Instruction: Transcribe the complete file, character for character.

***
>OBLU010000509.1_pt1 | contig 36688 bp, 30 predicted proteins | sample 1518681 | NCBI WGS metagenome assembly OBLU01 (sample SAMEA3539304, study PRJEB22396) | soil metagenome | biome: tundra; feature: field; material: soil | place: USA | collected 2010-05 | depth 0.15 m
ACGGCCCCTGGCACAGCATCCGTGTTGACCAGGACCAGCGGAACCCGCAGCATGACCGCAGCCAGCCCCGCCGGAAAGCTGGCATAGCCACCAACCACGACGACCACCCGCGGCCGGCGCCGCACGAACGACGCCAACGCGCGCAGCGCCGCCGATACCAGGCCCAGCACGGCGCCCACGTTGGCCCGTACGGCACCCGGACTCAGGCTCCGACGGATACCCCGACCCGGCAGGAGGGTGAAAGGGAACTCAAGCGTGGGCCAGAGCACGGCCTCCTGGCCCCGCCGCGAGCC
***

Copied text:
>OBLU010000509.1_pt1 | contig 36688 bp, 30 predicted proteins | sample 1518681 | NCBI WGS metagenome assembly OBLU01 (sample SAMEA3539304, study PRJEB22396) | soil metagenome | biome: tundra; feature: field; material: soil | place: USA | collected 2010-05 | depth 0.15 m
ACGGCCCCTGGCACAGCATCCGTGTTGACCAGGACCAGCGGAACCCGCAGCATGACCGCAGCCAGCCCCGCCGGAAAGCTGGCATAGCCACCAACCACGACGACCACCCGCGGCCGGCGCCGCACGAACGACGCCAACGCGCGCAGCGCCGCCGATACCAGGCCCAGCACGGCGCCCACGTTGGCCCGTACGGCACCCGGACTCAGGCTCCGACGGATACCCCGACCCGGCAGGAGGGTGAAAGGGAACTCAAGCGTGGGCCAGAGCACGGCCTCCTGGCCCCGCCGCGAGCC